Characters normally move and fight on their own. In effect, a character counts as an individual unit comprising of only one model. However, during the course of a battle, a character is allowed to join a friendly unit of troops - infantry, cavalry, unit of chariots or a war machine's crew, but never a monster, single chariot, unit of flyers or another character! In this case, he becomes part of that unit until he decides to leave it.
Characters mounted on flying creatures cannot join units. Characters mounted on chariots can only join units of chariots.
To join a unit of troops, a character has only to move so that he is touching it. Once he has joined the unit, the model is automatically placed in its front rank. Note that a character will inevitably use up a proportion of his move to reach the unit he is joining. If the unit has not already moved, its further movement is limited to the fraction remaining to the character. Any movement lost represents the time spent waiting for the character.
If there is no room for the character in the front rank of the formation (because the standard bearer, musician and champion and/or other characters take up all the available positions, for example), one of these models must be placed in the second rank of the unit. As long as a character remains in the back ranks he cannot fight (even with a spear), or use magic or magic items. Also the unit cannot use his Leadership value for tests. If the character is engaged in close combat (via a flank or rear charge, for example) it functions normally.
Characters cannot normally join or leave units in close combat, although they may obviously join the fight by charging their enemies. Characters cannot join a fleeing unit.
Except in the circumstances noted below, a character that is part of a unit of troops can leave during the movement phase. A character is able to leave one unit of troops and join another in the same turn if you so wish, but he is unable to join and leave the same unit in the same turn.
A character may never leave or join a unit of troops while it is subject to a compulsory movement rule. For example, he cannot leave a unit that is fleeing, which has charged during the same phase, which has rallied that turn (because it cannot move) or which is engaged in close combat.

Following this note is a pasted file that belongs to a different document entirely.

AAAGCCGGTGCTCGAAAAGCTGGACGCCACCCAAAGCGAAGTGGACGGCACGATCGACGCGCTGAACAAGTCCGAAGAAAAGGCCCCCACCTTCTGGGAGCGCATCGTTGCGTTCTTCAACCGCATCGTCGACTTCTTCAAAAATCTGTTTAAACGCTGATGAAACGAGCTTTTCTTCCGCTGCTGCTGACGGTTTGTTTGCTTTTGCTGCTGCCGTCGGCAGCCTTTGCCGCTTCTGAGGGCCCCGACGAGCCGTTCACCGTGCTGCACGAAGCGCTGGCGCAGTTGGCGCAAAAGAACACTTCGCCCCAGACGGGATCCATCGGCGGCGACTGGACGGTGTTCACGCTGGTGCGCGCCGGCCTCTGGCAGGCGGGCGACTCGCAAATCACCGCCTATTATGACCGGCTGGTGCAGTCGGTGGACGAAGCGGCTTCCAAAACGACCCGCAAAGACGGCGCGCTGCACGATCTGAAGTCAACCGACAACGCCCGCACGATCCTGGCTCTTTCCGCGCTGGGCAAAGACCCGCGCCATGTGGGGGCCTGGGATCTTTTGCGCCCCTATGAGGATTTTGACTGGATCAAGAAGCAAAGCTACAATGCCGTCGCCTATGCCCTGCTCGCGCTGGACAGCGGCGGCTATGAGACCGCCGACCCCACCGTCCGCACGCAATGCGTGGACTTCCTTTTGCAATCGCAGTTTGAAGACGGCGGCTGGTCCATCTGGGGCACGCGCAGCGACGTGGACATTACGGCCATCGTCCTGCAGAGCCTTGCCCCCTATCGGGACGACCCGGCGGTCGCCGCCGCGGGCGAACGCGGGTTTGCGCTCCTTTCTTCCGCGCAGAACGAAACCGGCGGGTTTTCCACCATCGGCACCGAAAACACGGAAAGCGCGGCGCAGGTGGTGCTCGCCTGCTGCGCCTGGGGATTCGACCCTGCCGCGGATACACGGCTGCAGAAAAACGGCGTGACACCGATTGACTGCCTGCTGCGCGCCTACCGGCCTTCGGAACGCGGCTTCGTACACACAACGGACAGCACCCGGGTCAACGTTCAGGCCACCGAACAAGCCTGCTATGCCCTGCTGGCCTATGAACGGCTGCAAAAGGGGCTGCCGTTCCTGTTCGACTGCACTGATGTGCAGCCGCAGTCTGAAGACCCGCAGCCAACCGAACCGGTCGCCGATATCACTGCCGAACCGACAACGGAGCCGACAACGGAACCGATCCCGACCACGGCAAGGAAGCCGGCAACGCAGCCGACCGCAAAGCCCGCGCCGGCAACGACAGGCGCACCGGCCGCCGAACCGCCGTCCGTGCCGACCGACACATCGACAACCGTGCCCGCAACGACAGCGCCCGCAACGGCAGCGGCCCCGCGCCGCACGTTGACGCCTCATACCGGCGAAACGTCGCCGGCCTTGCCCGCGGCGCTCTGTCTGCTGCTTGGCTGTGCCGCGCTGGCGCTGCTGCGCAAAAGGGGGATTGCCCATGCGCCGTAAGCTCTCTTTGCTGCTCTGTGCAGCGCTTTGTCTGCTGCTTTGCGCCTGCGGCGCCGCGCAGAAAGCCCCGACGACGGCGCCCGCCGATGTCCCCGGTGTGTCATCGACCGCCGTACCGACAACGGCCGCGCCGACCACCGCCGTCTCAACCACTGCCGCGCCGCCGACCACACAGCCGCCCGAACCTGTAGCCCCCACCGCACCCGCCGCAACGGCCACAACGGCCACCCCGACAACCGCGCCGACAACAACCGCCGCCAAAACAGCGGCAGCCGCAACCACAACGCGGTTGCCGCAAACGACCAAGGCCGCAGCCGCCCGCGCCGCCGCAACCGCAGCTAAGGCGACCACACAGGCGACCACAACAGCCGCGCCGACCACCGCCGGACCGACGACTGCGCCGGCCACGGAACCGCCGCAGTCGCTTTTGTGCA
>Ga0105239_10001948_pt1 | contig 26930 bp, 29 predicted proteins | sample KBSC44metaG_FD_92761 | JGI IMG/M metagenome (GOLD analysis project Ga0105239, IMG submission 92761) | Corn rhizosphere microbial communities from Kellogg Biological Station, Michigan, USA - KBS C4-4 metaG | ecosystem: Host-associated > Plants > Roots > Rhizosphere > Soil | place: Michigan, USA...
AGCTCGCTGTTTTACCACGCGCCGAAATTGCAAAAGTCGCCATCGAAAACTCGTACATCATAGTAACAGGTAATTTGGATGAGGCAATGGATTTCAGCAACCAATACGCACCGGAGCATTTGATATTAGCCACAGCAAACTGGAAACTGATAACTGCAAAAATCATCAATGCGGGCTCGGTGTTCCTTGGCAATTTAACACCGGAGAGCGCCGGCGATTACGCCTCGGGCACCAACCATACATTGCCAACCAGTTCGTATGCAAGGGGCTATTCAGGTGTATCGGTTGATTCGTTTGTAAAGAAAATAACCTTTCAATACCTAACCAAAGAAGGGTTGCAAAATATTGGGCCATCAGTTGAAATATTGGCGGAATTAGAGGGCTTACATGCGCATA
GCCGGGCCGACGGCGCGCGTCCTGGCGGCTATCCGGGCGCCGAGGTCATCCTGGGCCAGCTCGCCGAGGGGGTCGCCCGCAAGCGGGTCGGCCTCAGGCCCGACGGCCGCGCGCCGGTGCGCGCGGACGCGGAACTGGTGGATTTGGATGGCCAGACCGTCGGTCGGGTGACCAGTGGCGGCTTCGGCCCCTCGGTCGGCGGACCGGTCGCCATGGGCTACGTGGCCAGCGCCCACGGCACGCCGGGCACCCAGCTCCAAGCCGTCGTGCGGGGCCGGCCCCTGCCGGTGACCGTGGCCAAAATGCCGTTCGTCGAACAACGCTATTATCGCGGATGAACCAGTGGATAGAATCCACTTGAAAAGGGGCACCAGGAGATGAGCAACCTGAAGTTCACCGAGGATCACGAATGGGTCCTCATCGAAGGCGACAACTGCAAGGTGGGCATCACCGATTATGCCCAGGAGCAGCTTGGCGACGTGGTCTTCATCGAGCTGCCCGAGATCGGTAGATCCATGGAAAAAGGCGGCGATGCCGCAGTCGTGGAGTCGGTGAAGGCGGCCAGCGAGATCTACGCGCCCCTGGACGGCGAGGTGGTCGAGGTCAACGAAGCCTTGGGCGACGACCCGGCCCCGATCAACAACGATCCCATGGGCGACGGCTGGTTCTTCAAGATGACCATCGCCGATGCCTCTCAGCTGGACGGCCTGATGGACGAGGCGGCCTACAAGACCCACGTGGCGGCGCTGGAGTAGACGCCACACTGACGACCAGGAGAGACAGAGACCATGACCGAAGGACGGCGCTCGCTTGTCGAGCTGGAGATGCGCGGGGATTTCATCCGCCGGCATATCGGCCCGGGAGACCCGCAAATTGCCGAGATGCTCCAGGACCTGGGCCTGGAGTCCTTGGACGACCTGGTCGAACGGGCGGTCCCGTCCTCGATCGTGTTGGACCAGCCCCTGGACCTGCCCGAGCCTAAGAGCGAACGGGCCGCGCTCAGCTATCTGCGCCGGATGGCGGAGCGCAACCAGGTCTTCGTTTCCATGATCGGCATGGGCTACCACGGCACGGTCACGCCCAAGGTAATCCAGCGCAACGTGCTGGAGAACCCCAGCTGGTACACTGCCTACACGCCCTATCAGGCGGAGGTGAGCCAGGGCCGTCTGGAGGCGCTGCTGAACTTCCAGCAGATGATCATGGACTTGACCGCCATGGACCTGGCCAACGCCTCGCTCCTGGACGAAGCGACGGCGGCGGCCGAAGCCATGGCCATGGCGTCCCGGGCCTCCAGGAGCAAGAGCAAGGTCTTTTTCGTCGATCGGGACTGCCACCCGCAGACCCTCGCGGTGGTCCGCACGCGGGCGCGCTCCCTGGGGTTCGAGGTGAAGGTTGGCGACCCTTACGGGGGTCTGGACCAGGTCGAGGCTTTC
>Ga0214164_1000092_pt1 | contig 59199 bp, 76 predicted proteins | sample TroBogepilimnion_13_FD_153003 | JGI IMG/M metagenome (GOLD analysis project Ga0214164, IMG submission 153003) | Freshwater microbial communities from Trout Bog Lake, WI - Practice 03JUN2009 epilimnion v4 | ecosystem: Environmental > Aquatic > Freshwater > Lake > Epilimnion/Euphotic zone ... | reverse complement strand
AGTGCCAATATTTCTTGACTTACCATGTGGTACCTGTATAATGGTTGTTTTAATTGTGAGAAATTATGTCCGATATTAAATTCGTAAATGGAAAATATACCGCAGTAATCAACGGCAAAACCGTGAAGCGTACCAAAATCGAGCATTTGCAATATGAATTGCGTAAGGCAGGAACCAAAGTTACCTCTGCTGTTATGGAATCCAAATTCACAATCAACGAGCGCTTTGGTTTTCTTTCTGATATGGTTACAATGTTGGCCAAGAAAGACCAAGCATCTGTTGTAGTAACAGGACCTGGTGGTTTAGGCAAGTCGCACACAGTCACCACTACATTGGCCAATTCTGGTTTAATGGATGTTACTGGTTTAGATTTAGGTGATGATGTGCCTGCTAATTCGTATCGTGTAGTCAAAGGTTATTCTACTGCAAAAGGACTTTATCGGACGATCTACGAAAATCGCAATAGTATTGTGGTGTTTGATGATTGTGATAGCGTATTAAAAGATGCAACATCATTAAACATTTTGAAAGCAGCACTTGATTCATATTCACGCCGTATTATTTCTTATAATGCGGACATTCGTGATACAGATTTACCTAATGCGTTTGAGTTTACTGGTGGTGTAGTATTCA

As mentioned above, if a character is with a unit when it declares a charge, he must charge with it. However, if the unit he is with does not declare a charge, a character may declare a separate charge of his own and therefore leaves the unit when he charges out of it.
Once close combat has begun, a character will not be able to leave a unit he has joined until the fighting is over and any compulsory movement, such as fleeing and pursuit, has been resolved.
The most important thing to remember when a character joins/leaves units as part of his move is that the character cannot use the fact he is joining/leaving units to extend his move beyond the distance he could have moved if he was simply moving on his own.
The following is an expanded explanation from the Official 7th Edition FAQ from January, 2009.
Placing the Character Inside the Unit
This works best when the character's base is larger than those of the unit's and is a multiple of them – for example a model mounted on a 40mm square base inside a unit of models with 20mm square bases, or a character on a 50mm square base inside a unit of models with 25mm square bases or a cavalry unit. In these cases, the character will fit in snugly and look and feel 'right'. It will also displace a number of models, which are placed in the rearmost rank as normal.
When working out the unit's rank bonus, the character counts as the same number of models it has displaced (normally four infantrymen or two cavalrymen).
This can also be done if the character's base is smaller than those of the unit he's joining or it does not fit neatly with those of the unit he joins (the most classic case being that of a character mounted on a horse joining an infantry unit with 20mm square bases).
In this case, however, you will have to slightly 'fudge' the unit's formation (that's a technical term, honest!). In other words, just pretend the character's base is the same as the other models in the unit (for foot characters), or equal to a multiple of the bases of the other models in the unit (for mounted or large models joining units of smaller bases…). This will make the formation a little messier, but it's normally quite self-evident.
Placing the Character Next to the Unit
This approach is not strictly speaking 'by the rules', but it's very simple (particularly for characters with bases that are different from the models in the unit they're joining) and thus a favourite in friendly games, but we really cannot recommend it in tournaments and other competitive games...
The character is simply placed in base contact with the flank of the unit, facing in the same direction as the rest of the unit and flush with the unit's front. It is treated as 'inside' the unit from all points of view, but the unit's formation is not disrupted by the character's differently-shaped base.
This works fine except if the unit is then charged in the flank where the character is, but with a bit of flexibility, and trying to apply the principles presented inon page 36, you should be able to solve this easily.